Narcolepsy Specialist New Berlin WI

You don’t have to accept sleep deprivation and the ills that accompany it. Nor must you resort to pharmaceutical sleeping aids, which generally bring on their own set of disabling symptoms. Before you take a tranquilizer, which will invariably mask your symptoms, consider trying these seven natural remedies—they can gently and effectively help you snooze your way back to health.

Michael Noah Katzoff, MD
(414) 649-5288
2900 W Oklahoma Ave
Milwaukee, WI
Specialties
Internal Medicine, Pulmonary Diseases, Sleep Medicine
Gender
Male
Education
Medical School: New York Med Coll, Valhalla Ny 10595
Graduation Year: 1976

Data Provided by:
Kesavan Kutty, MD
(414) 447-2245
5000 W Chambers St Ste E549
Milwaukee, WI
Specialties
Internal Medicine, Pulmonary Critical Care Medicine, Sleep Medicine
Gender
Male
Education
Medical School: Armed Forces Med Coll, Univ Of Pune, Pune, Maharashtra, India
Graduation Year: 1972

Data Provided by:
Nihal Herath , MD
(262) 787-5404
Center for Neurology and Sleep Disorders / 295 Regency Court #104
Brookfield, WI
Specialties
Neurology, Sleep Medicine

Aurora Sleep Medicine Center St Luke's Medical Center
(414) 817-3680
4131 West Loomis Road
Greenfield, WI
Doctors Refferal
No
Ages Seen
13-95
Insurance
Insurance: ALL
Medicare: Yes
Medicaid: Yes

Milwaukee Regional Sleep Disorders Center Columbia St. Mary's Hospitals - Columbia Campus
(414) 961-4650
2025 E. Newport Avenue
Milwaukee, WI
Ages Seen
12 - Geriatric
Insurance
Medicare: No
Medicaid: No

Gary Joseph Leo, DO
(414) 219-7450
945 N 12th St Ste 4602
Milwaukee, WI
Specialties
Neurology, Sleep Medicine
Gender
Male
Education
Medical School: Des Moines Univ, Coll Osteo Med & Surg, Des Moines Ia 50312
Graduation Year: 1979
Hospital
Hospital: St Marys Hospital, Milwaukee, Wi; St Josephs Hospital, Milwaukee, Wi; Aurora Sinai Med Ctr, Milwaukee, Wi

Data Provided by:
The Sleep Wellness Institute
(414) 336-3000
2356 S. 102nd Street
West Allis, WI
Doctors Refferal
Not Necessary
Ages Seen
5 and up
Insurance
Insurance: Most accepted
Medicare: Yes
Medicaid: Yes

Froedtert Center for Sleep
(414) 805-7700
9200 W. Wisconsin Avenue
Milwaukee, WI
Doctors Refferal
No
Ages Seen
12 years and up
Insurance
Insurance: All
Medicare: No
Medicaid: No

Community Memorial Hospital Regional Sleep Disorders Center Community Memorial Hospital
(262) 253-6060
W129 N7955 Northfield Drive
Menomonee Falls, WI
Ages Seen
5 yrs-adult

ProHealth Care Sleep Disorders Center Waukesha Memorial Hospital
(262) 928-1508
2301 Sun Valley Drive
Delafield, WI
Ages Seen
Above 15 years

Data Provided by:

Countdown to a Good Night's Sleep

Provided by: 

By Herbert Ross, DC, with Keri Brenner, LAc

We spend up to a third of our lives asleep. Although some hard-driving people may view sleep as an inconvenience that curtails productivity and leisure activities, slumber is certainly no waste of time. In fact, sleep may play a more crucial role than diet or exercise in fostering optimal health.

A natural restorative, sleep offers an antidote to the damage done to our bodies during the day. It allows the body to replenish its immune system, eliminate free radicals, and ward off heart disease and mood imbalances. When sleep is disrupted—whether by lifestyle factors, insomnia, sleep apnea, narcolepsy, restless legs syndrome, jet lag, sleepwalking, night terrors, hormonal imbalance, or some other disorder—emotional and physiological health suffers.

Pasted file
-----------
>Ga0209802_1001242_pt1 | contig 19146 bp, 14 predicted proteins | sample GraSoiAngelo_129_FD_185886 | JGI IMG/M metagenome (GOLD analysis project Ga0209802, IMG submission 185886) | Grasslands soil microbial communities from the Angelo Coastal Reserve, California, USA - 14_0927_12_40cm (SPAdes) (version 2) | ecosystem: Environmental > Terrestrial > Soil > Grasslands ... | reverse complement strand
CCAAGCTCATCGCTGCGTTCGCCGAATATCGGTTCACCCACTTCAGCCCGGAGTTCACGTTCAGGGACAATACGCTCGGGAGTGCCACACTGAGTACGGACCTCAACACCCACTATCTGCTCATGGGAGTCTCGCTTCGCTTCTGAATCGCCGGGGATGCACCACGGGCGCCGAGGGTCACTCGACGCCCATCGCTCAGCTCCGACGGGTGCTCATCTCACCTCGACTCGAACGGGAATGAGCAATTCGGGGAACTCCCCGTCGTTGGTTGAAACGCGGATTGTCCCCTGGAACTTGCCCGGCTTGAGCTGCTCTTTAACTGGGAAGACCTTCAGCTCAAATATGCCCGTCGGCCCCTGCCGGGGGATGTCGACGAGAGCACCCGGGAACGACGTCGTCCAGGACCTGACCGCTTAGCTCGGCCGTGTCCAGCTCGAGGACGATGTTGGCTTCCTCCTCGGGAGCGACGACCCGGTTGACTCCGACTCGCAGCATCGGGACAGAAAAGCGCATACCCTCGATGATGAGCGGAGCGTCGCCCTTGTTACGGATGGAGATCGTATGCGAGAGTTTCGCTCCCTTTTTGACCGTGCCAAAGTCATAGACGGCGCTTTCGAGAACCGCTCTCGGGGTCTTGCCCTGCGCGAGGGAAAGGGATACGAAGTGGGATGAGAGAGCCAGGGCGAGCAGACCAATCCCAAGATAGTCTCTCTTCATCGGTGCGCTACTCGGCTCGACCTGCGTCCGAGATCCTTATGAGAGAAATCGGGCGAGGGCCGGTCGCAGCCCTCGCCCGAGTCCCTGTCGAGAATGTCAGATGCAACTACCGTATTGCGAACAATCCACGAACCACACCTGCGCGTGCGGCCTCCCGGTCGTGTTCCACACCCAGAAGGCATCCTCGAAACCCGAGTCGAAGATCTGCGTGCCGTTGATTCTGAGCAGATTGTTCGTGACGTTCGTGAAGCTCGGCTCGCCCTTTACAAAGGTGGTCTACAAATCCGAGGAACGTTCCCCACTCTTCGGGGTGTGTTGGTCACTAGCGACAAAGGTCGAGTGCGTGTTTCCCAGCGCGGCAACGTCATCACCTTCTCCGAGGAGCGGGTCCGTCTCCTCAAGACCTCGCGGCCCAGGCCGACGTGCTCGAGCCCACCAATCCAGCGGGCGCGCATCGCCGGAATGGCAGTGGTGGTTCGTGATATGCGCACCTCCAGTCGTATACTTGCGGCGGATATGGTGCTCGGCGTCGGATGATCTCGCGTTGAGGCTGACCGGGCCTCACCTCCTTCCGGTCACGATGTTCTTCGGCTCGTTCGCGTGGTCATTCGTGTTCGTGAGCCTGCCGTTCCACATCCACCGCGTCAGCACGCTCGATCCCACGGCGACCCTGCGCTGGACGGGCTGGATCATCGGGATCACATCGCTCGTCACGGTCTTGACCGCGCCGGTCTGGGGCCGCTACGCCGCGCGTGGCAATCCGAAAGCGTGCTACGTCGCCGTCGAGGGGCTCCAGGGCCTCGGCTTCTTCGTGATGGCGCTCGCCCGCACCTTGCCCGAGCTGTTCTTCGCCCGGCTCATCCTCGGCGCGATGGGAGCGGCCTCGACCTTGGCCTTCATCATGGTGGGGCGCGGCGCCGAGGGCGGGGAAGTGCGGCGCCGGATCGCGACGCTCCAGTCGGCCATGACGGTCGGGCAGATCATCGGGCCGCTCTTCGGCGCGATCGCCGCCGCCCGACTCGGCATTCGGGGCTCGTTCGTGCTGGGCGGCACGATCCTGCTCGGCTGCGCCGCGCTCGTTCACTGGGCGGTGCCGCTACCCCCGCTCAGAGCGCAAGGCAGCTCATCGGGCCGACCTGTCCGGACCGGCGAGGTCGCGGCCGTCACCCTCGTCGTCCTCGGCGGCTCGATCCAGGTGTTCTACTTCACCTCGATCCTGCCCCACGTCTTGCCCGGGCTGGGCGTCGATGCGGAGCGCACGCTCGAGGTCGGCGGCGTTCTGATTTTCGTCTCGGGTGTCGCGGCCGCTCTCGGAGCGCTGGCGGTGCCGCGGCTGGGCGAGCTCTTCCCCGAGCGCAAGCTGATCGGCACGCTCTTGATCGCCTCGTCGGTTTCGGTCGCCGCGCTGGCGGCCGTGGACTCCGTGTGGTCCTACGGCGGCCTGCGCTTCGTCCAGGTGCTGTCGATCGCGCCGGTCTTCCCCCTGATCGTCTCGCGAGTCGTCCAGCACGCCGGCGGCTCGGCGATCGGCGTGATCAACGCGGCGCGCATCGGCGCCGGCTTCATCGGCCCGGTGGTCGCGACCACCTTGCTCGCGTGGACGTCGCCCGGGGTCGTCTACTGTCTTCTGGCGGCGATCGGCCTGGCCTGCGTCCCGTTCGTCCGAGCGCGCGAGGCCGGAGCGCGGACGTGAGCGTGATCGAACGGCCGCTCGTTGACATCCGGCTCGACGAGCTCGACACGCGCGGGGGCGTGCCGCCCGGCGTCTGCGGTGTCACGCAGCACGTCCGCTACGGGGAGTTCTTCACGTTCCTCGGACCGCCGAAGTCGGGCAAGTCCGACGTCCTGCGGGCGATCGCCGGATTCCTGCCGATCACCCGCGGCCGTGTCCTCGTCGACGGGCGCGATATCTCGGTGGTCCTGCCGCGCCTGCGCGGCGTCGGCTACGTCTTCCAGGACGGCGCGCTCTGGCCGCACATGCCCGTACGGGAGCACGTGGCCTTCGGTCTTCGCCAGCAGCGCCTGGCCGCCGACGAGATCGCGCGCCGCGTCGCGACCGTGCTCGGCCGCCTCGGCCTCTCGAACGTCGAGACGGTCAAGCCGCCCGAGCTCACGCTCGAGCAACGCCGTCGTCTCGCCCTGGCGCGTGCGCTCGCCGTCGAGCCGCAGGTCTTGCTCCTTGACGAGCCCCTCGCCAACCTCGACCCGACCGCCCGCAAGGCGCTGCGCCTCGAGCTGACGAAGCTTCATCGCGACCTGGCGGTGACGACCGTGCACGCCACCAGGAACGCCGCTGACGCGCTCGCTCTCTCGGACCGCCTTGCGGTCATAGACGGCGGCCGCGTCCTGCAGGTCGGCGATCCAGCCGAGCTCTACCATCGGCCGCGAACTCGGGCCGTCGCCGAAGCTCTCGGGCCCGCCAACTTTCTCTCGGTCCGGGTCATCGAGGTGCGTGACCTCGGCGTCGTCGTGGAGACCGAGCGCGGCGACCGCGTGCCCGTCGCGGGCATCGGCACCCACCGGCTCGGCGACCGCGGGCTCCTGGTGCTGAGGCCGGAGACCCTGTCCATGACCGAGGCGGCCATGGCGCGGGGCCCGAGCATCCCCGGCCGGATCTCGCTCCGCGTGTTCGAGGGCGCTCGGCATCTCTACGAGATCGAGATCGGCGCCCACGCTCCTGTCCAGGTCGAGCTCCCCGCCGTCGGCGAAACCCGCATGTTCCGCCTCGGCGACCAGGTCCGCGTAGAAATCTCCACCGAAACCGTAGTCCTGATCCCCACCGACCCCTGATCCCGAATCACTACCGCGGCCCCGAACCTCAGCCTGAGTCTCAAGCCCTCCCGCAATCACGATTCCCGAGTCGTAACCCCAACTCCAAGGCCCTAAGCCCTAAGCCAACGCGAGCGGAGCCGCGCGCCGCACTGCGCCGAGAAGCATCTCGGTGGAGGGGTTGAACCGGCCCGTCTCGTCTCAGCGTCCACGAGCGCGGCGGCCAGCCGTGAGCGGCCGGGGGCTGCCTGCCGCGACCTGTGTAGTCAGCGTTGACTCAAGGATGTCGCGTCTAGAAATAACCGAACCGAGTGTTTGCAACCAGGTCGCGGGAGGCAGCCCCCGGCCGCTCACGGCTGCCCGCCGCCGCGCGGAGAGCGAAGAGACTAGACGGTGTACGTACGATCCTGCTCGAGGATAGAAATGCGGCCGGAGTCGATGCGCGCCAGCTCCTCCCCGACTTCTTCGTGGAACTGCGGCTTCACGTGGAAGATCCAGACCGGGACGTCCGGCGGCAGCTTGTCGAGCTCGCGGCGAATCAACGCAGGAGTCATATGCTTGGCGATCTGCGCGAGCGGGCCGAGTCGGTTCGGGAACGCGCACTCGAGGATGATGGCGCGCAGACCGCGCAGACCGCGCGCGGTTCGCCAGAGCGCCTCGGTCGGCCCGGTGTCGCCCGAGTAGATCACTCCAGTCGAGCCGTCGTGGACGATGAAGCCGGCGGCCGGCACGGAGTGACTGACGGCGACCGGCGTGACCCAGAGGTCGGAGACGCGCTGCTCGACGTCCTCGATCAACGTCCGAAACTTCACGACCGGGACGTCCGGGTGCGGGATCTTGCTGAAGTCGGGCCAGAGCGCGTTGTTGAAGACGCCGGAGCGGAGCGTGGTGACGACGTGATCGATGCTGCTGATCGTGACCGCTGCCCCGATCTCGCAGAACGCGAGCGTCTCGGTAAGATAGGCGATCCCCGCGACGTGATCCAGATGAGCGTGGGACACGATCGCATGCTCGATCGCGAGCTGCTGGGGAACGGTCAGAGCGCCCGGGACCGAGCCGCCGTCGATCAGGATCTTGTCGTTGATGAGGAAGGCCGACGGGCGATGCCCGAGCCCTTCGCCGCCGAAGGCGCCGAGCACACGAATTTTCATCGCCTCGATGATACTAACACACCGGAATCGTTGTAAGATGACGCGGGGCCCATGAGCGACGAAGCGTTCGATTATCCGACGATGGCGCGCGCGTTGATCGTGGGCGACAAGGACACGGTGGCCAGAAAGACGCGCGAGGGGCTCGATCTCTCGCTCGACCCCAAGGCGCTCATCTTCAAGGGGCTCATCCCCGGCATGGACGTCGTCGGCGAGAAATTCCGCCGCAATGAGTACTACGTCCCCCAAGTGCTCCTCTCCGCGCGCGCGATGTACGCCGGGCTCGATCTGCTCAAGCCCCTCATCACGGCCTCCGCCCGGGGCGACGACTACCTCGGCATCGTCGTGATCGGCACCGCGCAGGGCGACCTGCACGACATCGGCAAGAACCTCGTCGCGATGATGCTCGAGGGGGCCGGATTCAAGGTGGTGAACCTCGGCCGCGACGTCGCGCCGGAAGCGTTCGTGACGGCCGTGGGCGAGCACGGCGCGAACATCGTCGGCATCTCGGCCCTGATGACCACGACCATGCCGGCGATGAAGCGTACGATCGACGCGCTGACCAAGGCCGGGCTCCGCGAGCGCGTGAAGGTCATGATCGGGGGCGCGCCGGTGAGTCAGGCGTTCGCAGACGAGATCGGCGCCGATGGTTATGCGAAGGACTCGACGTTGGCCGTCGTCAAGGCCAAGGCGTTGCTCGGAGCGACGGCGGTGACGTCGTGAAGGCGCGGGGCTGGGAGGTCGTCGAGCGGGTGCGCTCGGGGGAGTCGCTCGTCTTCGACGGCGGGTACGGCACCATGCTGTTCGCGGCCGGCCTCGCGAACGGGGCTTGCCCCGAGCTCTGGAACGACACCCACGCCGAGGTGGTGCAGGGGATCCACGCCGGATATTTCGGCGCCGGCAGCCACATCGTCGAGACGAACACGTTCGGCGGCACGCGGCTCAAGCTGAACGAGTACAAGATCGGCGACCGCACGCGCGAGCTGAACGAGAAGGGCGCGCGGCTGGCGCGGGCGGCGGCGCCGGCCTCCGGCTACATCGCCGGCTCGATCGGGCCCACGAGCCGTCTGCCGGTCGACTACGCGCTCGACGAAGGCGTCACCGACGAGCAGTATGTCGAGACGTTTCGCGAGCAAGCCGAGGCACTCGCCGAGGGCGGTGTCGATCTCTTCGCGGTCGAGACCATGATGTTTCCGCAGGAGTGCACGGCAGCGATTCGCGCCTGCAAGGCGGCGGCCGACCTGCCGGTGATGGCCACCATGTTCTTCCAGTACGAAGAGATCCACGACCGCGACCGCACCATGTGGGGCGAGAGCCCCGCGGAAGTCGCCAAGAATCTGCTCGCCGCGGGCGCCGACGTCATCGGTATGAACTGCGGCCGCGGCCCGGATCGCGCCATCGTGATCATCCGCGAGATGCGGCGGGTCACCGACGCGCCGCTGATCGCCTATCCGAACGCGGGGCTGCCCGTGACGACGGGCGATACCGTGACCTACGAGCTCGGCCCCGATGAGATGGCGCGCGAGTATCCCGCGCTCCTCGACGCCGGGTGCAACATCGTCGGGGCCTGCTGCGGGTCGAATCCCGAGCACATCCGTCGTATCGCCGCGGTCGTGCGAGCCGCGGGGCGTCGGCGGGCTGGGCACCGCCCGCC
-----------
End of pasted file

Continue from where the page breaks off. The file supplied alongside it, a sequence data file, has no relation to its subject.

But you don’t have to accept sleep deprivation and the ills that accompany it. Nor must you resort to pharmaceutical sleeping aids, which generally bring on their own set of disabling symptoms. Before you take a tranquilizer, which will invariably mask your symptoms, consider trying these seven natural remedies—they can gently and effectively help you snooze your way back to health.

1. Improve your diet

What you eat definitely influences the quality of your sleep. Fortunately, you have a great deal of control over these factors even though it can sometimes be hard to exercise. Here are the golden rules for a sleep-conducive diet:
• Avoid alcohol consumption or curtail it markedly.
• Avoid caffeine in all forms.
• Identify and eliminate allergenic foods. Common culprits include wheat, eggs, and chocolate, as well as milk and corn.
• Eat to boost levels of tryptophan, a building block for melatonin. To do that, eat an evening or bedtime snack consisting primarily of carbohydrates, but with a small amount of a food rich in tryptophan like turkey, chicken, eggs, dairy products, nuts and seeds, soy products, oatmeal, or bananas.
• Eat more raw vegetables and salad greens.
• Eat whole grains and high-fiber foods, and avoid sugary or processed simple carbohydrates. Whole grains contain many B vitamins, which act as natural sedatives for calming irritability and tension that may hinder deep sleep.
• Eat more protein during the day in the form of moderate amounts of lean meat, seafood, eggs, nuts, brown rice, beans, and avocados. Protein is digested more slowly and doesn’t cause an insulin spike, which may interfere with sleep.
• Eat a wide variety of foods to ensure that you are getting sufficient nutrition.
• Be aware of the fat content of foods. Incorporate healthy fats such as olive oil and flaxseed oil, which contain omega-3 and omega-6 fatty acids.
• Take 1 gram of niacinamide (vitamin B3) at bedtime. This is useful for those who fall sleep easily but awaken and cannot get back to sleep.
• Take 500 mg of chlorella or other algae products at bedtime, as a source of tryptophan.

2. Detoxify your body
Increasingly, researchers have identified toxicity ...

Author: Herbert Ross, DC, with Keri Brenner, LAc

Copyright 1999-2009 Natural Solutions: Vibrant Health, Balanced Living/Alternative Medicine/InnoVisi...